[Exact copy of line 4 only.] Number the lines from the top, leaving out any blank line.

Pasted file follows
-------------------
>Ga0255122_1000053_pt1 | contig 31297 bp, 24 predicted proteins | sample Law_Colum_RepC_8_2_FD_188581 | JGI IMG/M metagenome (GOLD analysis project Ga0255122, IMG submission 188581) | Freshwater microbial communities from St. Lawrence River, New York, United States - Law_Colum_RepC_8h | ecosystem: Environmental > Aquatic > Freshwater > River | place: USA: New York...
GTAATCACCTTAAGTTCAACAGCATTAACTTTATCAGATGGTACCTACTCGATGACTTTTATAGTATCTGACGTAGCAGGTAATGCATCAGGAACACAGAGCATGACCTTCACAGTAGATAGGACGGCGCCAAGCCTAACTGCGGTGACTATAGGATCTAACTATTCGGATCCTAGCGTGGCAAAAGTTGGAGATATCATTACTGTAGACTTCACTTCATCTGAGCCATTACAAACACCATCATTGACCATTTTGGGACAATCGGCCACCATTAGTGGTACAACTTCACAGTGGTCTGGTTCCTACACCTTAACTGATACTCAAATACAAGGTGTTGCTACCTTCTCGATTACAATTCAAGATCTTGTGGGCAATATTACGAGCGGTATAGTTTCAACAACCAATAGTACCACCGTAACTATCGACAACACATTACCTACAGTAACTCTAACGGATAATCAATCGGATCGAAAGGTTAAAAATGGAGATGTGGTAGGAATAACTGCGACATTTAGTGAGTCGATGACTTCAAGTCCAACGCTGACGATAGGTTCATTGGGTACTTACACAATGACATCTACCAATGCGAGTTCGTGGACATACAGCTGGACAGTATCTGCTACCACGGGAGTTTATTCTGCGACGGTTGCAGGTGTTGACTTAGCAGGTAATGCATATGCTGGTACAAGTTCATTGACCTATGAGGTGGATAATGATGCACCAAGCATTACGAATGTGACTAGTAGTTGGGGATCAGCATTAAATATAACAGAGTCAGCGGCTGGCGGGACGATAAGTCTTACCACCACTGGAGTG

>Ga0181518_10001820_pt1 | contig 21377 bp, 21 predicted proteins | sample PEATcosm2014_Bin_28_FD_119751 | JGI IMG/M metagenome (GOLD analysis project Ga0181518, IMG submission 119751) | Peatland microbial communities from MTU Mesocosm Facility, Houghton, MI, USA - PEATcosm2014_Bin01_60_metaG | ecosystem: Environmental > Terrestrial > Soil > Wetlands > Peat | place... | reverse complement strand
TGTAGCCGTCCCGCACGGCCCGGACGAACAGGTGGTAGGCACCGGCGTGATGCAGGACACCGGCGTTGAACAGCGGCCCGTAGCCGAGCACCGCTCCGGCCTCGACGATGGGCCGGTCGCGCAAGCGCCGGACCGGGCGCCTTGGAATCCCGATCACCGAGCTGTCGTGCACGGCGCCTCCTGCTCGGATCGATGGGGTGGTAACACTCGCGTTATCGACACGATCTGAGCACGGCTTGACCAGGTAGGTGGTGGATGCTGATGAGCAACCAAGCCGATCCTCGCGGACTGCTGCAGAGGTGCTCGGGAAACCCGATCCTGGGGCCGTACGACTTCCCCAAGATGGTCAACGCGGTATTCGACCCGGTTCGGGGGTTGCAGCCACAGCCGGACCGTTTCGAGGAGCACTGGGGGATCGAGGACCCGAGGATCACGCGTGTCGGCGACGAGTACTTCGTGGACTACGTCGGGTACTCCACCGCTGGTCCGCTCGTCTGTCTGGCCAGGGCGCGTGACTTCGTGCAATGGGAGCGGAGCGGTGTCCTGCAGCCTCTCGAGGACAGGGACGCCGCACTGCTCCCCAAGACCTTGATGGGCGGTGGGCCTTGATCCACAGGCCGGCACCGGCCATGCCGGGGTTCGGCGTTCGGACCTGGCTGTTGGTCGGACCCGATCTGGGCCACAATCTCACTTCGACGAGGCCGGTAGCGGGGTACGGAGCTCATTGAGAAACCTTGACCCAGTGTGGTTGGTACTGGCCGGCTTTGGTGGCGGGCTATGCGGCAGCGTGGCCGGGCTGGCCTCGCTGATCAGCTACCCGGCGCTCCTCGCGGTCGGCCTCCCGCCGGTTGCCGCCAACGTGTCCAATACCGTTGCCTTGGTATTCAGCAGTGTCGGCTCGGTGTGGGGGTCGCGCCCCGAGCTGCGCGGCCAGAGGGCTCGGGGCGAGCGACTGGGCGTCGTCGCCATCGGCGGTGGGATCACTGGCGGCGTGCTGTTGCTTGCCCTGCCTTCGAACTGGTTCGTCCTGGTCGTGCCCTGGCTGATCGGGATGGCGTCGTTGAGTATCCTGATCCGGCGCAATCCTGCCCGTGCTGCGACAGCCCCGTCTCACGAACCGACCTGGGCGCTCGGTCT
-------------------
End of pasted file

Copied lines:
TGTAGCCGTCCCGCACGGCCCGGACGAACAGGTGGTAGGCACCGGCGTGATGCAGGACACCGGCGTTGAACAGCGGCCCGTAGCCGAGCACCGCTCCGGCCTCGACGATGGGCCGGTCGCGCAAGCGCCGGACCGGGCGCCTTGGAATCCCGATCACCGAGCTGTCGTGCACGGCGCCTCCTGCTCGGATCGATGGGGTGGTAACACTCGCGTTATCGACACGATCTGAGCACGGCTTGACCAGGTAGGTGGTGGATGCTGATGAGCAACCAAGCCGATCCTCGCGGACTGCTGCAGAGGTGCTCGGGAAACCCGATCCTGGGGCCGTACGACTTCCCCAAGATGGTCAACGCGGTATTCGACCCGGTTCGGGGGTTGCAGCCACAGCCGGACCGTTTCGAGGAGCACTGGGGGATCGAGGACCCGAGGATCACGCGTGTCGGCGACGAGTACTTCGTGGACTACGTCGGGTACTCCACCGCTGGTCCGCTCGTCTGTCTGGCCAGGGCGCGTGACTTCGTGCAATGGGAGCGGAGCGGTGTCCTGCAGCCTCTCGAGGACAGGGACGCCGCACTGCTCCCCAAGACCTTGATGGGCGGTGGGCCTTGATCCACAGGCCGGCACCGGCCATGCCGGGGTTCGGCGTTCGGACCTGGCTGTTGGTCGGACCCGATCTGGGCCACAATCTCACTTCGACGAGGCCGGTAGCGGGGTACGGAGCTCATTGAGAAACCTTGACCCAGTGTGGTTGGTACTGGCCGGCTTTGGTGGCGGGCTATGCGGCAGCGTGGCCGGGCTGGCCTCGCTGATCAGCTACCCGGCGCTCCTCGCGGTCGGCCTCCCGCCGGTTGCCGCCAACGTGTCCAATACCGTTGCCTTGGTATTCAGCAGTGTCGGCTCGGTGTGGGGGTCGCGCCCCGAGCTGCGCGGCCAGAGGGCTCGGGGCGAGCGACTGGGCGTCGTCGCCATCGGCGGTGGGATCACTGGCGGCGTGCTGTTGCTTGCCCTGCCTTCGAACTGGTTCGTCCTGGTCGTGCCCTGGCTGATCGGGATGGCGTCGTTGAGTATCCTGATCCGGCGCAATCCTGCCCGTGCTGCGACAGCCCCGTCTCACGAACCGACCTGGGCGCTCGGTCT